Mary E. Adair
Often heralded as the windy month in many states of the USA, March was beaten to the title by February this year (in my heart and soul) when a particularly gusty, sandy coldfront blew in and brought down some substantial limbs on my nearly fifty year old tree that stood in the front yard. One must say stood because the treeman has been diligently continuing its demise and the neighborhood has rung with the squalling screams of the chain saw. Or, was that my screaming? Well, truly, the tree should have been removed a couple years ago, but even this past summer it had at least two limbs with lovely healthy-appearing leaves. Being a cottonwood it was listed as a "self-pruning" species. One didn't know that meant the limbs would bounce off one's roof at nearly midnight. At any rate, the saddening experience had one miracle ensconced within for the wonder of future generations: dear Leo was sitting just inside the double windows playing games at his pc when one 20ft long limb cart-wheeled off the roof and into the side yard (crushing a small section of my chain-link fence and pulling the gate awry but thankfully only grazing without a bent wire the neighbor's chain-link) and another hefty section of a limb approximately 9 inches in diameter fell just shy of those front windows. The jar it made hitting the ground did knock the pane from one of the front windows, and the gymnastic stage of the other gouged through the shingles and into the decking of the roof above Leo's pc. One should describe it as "gym-nasty" perhaps. Leo avers that God loves him.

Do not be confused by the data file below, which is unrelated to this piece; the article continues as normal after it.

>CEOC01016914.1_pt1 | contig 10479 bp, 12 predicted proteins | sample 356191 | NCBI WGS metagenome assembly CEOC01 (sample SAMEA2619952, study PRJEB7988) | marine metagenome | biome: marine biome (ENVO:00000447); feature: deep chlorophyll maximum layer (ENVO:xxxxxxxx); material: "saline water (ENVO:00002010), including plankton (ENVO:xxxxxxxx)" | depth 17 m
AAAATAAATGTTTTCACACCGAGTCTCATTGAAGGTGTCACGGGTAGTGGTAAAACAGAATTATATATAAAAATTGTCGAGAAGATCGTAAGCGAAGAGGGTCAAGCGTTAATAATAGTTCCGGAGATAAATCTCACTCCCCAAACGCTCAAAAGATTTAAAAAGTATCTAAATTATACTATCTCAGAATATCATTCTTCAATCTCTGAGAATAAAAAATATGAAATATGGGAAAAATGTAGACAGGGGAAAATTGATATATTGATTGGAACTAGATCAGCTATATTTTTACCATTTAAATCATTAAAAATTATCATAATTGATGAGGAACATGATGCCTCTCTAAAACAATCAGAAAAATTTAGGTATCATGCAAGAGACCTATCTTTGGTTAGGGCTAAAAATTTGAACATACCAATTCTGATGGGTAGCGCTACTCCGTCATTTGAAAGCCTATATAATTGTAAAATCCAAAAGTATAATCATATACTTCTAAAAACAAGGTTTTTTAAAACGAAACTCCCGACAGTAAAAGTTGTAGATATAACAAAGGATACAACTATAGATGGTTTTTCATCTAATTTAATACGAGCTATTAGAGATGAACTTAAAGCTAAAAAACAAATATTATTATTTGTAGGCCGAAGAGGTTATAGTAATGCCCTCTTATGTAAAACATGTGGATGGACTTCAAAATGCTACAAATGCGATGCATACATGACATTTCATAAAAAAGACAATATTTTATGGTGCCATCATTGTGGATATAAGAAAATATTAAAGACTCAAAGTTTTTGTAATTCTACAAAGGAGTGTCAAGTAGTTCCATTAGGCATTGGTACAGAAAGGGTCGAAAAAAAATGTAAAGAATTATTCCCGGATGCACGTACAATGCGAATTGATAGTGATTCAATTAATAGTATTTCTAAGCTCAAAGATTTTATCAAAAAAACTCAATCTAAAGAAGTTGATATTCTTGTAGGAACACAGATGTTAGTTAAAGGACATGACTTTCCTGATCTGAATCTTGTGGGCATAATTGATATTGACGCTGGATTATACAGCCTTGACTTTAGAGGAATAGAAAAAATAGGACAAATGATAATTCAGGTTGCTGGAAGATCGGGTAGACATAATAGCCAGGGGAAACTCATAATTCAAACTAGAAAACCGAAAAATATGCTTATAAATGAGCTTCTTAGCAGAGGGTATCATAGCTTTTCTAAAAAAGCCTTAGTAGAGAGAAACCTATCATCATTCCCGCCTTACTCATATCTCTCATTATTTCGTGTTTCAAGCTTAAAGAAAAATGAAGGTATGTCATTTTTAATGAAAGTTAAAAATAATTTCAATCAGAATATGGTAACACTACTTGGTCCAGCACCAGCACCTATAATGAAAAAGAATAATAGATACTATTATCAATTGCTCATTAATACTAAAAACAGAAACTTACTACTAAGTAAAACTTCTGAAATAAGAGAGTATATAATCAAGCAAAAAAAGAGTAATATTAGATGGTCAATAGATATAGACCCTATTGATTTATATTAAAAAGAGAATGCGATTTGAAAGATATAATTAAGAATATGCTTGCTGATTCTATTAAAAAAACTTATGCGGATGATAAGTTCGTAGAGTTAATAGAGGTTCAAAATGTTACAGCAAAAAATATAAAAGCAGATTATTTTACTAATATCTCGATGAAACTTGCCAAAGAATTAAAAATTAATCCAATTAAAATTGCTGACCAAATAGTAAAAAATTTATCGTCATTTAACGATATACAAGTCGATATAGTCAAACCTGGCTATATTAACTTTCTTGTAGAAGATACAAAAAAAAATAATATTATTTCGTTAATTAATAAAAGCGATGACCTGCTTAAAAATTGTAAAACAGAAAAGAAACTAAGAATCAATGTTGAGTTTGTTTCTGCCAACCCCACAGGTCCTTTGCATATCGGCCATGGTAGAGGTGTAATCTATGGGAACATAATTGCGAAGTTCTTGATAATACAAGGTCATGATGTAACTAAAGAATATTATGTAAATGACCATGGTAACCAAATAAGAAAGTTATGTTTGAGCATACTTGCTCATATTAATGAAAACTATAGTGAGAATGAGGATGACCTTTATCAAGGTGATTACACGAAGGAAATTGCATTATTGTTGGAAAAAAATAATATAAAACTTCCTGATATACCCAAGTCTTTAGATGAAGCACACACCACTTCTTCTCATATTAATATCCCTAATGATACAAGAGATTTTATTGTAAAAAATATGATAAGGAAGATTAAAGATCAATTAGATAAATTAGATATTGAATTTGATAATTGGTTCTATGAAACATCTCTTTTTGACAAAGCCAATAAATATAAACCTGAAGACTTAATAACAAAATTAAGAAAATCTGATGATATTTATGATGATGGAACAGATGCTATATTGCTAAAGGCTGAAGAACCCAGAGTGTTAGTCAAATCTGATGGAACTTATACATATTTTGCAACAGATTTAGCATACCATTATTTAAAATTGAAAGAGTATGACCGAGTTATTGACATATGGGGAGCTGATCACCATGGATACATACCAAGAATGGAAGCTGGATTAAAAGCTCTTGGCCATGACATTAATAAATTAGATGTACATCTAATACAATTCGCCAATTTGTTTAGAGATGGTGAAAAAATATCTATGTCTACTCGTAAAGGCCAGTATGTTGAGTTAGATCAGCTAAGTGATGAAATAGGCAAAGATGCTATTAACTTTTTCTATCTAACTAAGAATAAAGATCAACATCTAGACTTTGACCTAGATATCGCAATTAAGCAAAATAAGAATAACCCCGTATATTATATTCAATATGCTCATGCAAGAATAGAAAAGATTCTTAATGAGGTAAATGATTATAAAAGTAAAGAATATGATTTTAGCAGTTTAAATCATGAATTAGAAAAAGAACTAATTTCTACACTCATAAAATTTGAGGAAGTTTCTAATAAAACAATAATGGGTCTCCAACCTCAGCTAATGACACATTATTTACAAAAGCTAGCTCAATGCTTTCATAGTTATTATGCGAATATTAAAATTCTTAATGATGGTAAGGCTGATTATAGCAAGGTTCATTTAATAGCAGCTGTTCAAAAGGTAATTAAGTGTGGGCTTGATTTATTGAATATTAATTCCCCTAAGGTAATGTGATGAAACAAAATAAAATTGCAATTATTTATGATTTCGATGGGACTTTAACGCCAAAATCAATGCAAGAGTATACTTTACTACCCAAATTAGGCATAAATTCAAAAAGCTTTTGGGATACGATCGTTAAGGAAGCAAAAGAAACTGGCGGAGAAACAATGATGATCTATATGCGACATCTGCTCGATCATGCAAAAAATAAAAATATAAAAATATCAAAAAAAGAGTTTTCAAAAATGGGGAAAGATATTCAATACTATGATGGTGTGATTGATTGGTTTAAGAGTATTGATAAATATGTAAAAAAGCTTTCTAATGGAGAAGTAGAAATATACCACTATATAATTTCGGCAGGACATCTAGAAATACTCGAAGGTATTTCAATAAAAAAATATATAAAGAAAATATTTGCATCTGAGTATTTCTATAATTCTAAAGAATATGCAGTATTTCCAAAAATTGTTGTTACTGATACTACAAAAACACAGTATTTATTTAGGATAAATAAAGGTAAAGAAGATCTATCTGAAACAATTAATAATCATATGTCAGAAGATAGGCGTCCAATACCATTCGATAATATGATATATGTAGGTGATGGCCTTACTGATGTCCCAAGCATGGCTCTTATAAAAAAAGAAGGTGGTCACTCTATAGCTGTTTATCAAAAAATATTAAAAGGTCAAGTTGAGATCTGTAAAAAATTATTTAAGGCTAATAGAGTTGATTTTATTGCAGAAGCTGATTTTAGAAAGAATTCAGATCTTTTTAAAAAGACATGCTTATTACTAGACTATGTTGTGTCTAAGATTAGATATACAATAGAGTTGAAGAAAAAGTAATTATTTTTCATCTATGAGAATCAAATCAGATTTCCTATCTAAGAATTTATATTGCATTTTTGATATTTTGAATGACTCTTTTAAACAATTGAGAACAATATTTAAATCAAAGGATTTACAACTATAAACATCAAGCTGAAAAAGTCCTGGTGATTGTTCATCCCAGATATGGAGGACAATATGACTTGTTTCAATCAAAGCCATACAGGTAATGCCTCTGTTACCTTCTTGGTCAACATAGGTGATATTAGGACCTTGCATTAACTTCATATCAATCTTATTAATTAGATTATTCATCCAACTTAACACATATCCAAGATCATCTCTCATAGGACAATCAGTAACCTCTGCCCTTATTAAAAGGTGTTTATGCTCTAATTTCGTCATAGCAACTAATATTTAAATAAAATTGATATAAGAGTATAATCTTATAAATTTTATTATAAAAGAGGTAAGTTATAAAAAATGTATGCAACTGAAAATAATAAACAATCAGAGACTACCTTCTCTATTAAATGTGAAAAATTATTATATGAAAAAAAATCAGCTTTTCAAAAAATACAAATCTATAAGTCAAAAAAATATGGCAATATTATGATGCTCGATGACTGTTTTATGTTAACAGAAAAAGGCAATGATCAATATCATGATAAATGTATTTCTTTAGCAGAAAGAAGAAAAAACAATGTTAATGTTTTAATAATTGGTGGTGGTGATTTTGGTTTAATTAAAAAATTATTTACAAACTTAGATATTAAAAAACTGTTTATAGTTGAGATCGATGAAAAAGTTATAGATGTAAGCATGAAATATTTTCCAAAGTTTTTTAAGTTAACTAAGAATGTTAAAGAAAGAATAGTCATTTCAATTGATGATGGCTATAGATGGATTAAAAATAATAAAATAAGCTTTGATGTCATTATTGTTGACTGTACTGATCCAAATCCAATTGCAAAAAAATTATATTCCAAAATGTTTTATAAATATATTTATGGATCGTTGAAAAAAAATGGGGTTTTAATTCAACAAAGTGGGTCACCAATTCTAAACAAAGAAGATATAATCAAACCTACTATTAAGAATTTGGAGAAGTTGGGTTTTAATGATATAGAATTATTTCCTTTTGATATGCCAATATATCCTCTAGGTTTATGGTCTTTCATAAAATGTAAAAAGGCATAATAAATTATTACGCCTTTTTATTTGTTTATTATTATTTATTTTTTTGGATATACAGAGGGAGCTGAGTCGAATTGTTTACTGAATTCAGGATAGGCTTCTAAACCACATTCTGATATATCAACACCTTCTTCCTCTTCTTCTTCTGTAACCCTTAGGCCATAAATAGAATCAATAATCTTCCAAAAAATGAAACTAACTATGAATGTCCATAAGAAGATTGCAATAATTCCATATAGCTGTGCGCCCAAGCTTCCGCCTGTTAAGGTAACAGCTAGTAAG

The entire ordeal has reminded me of the tribute I wrote to the elm that extended above our eighth floor apartment overlooking the Mississippi River in St. Louis. Shortly after we moved there a Spring storm sent lightning to strike one tall branch of that tree, but didn't seem to have hurt it. That magnificent elm inspired this verse which can be found here:
Ending. Will one be written for this most recent loss? Probably not, and besides, it's all too sad at the moment. That word brings up a poem in this issue... one called "In Moments" by Daniel Weston, II which would have been an apt valentine poem, but better late than never...(hopefully the only cliche today.)